Where Your Food Comes from Matters
It can feel like there's a lot to think about when it comes to our nutrition - but often where our food comes from and the quality of our choices can either be low on the list or forgotten about all together. So, does it even matter where our food comes from? Ancient + Brave makes it no secret that provenance of our ingredients matters deeply to us - not just because we care about the planet but also for the positive health of the humans who live on it. In this article we take a closer look at why this matters and what we can do to ensure it’s absolutely on our optimal nutrition wish-list.
Many would argue that we are incredibly lucky to have an abundance of foods on our supermarket shelves; thanks to the ease and convenience of shopping, it has never been more effortless to find everything from speciality foods to everyday staples. In fact, in recent years we have gone one step further; with just a click of a button, bags of shopping can appear on our doorstep. This is great if utilised well; for one, we can fit eating fresh and healthy foods into our busy lives. We can also massively diversify our diets. However the more troublesome side to this can mean that highly processed foods with a low nutrient density are even easier to obtain than ever before. The impact of this on our health and our planet's health is potentially huge.
Let’s take a moment to remember our ancestral nature; we are made to hunt and gather, so it could be argued that skipping this step is creating more issues, rather than helping out our health. We are more sedentary than ever before, more likely to overeat thanks to the hyperpalatable foods available to us, more likely to graze and snack providing the body with more energy, yet less nutrients than it needs. It’s super important to remember at this point that this food environment is largely in the hands of legislators and manufacturers, rather than laying the blame with the common consumer. We shouldn’t shame ourselves into thinking we are at the root of it all, and yet we are not completely helpless either.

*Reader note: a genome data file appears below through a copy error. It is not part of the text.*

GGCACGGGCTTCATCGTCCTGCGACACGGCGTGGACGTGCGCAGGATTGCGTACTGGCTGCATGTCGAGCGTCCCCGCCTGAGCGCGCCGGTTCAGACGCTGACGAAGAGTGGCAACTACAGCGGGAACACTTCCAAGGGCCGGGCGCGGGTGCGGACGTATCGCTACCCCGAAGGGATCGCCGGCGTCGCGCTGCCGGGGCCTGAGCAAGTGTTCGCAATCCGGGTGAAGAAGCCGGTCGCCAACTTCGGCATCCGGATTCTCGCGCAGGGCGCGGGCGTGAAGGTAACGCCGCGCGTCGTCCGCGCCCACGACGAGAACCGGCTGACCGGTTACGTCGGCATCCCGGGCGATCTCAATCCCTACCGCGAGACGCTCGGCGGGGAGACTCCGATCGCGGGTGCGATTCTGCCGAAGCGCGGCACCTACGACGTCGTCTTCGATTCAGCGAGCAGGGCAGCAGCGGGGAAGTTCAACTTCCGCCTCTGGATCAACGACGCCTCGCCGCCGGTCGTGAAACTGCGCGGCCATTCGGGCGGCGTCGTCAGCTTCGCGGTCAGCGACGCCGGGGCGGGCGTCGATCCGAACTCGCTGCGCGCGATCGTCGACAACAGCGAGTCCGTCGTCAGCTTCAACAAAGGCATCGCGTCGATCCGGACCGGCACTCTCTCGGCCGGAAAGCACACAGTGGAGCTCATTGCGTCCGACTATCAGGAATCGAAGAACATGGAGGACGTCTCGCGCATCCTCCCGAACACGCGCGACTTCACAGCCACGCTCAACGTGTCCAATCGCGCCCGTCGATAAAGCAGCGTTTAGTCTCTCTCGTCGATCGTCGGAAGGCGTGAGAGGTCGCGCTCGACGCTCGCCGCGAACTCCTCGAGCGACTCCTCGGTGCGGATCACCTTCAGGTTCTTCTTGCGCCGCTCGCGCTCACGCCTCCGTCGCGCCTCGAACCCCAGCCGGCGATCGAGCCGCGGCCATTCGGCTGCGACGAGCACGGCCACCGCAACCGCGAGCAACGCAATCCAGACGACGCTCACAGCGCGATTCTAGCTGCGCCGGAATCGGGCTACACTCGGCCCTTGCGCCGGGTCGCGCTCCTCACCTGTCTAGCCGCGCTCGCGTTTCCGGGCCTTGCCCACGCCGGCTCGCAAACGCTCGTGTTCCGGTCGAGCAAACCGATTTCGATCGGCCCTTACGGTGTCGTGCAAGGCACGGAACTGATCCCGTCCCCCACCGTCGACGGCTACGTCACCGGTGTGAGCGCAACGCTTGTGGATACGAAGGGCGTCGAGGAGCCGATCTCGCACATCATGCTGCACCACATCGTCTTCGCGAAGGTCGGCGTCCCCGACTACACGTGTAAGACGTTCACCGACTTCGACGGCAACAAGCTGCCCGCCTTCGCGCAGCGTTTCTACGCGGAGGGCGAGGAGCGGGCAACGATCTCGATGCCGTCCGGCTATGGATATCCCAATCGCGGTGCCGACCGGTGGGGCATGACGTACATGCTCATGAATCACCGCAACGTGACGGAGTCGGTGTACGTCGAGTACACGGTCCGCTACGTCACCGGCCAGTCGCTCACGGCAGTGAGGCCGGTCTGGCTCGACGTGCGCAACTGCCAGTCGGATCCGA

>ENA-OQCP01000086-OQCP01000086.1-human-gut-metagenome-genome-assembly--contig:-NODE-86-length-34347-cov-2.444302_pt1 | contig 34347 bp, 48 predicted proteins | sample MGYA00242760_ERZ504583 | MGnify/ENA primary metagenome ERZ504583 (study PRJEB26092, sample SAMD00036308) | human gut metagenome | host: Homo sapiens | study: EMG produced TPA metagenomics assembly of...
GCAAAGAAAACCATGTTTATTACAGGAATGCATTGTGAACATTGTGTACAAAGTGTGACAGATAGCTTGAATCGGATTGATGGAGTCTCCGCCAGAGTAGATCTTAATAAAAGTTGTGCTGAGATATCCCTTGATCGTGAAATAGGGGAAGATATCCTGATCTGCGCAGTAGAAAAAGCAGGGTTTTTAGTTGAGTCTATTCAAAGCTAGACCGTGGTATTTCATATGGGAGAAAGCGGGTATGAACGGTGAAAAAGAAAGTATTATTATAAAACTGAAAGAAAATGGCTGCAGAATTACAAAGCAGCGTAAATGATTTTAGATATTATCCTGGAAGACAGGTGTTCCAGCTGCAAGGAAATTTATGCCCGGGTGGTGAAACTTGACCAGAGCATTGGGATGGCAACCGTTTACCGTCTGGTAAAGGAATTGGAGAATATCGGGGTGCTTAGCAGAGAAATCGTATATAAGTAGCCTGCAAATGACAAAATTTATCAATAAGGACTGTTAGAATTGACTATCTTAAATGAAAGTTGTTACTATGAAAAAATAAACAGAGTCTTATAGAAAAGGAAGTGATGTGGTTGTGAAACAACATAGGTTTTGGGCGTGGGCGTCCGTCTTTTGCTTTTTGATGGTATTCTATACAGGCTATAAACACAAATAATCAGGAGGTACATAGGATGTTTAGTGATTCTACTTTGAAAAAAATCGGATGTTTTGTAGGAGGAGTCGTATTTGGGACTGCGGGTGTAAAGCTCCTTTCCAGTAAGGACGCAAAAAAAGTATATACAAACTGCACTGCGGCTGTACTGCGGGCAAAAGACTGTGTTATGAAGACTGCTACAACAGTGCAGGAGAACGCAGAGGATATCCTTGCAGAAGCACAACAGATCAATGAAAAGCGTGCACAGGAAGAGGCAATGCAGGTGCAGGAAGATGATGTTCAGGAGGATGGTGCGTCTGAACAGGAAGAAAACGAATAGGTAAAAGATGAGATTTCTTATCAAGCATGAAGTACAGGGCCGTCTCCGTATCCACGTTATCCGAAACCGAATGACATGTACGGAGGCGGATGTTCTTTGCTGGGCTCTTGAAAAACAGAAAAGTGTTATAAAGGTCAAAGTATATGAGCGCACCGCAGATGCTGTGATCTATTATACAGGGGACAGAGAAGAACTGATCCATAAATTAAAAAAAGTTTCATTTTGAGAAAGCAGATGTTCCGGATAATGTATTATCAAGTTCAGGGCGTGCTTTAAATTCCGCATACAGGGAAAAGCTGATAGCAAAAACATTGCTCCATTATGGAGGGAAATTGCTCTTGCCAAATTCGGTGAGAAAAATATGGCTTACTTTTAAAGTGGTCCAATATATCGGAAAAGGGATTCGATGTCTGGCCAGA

Just as important as making healthier food choices is also thinking about where and how the plants we eat are grown, where and how our animals and fish are raised, where the ingredients from any processed foods or supplements come from and the processing method too. Some of us can’t do this all the time, but when we can, we should.
The UPF upward trend
Unfortunately, the UK population is on a fast upward trend when it comes to chronic illnesses such as type 2 diabetes, depression, obesity and cancers. Another upward trajectory alongside this is the amount of ready made convenience foods and ‘food-like-substances’ we are buying straight from the supermarkets. Where we once looked to the amount of macros, fat, salt or sugar we as a population were eating, current thinking is that these multi-ingredient Ultra-Processed Foods (UPF’s) and the amount we are consuming, are to blame.
You may be thinking that you rarely eat junk food so this isn’t a huge problem, and yet sadly everyday foods which were once minimally processed such as breads, cereals, pasta sauces, plant-based milks and low-fat yogurts, have been reformulated to such a degree that many are much more ultra-processed than we realise. The foods we find on the shelves are more likely to have been created by food scientists who must favour budget, shelf-life and flavour over nutritional value. In fact many food manufacturers have completely hijacked our taste buds by creating perfectly additive tastes and textures thanks to their skills in the food labs.
Even when nutrition is considered through fortification of vitamins and minerals, food manufacturers and many supermarket-brand supplements often use the least bioavailable forms of these nutrients to keep costs as low as possible.
‘You are what the food you eat, eats!’
Nature perfectly designed plants to grow in soil, for cows to eat grass and for fish to swim in the wild. In ecology, the trophic level is the position that an organism occupies in a food chain - what it eats, and what eats it. We have lived this trophic system for millennia, involving the synergistic relationship between sunlight, plants, animals, water and microorganisms allowing the distribution of nutrients available to us to work in sync with our unique biology.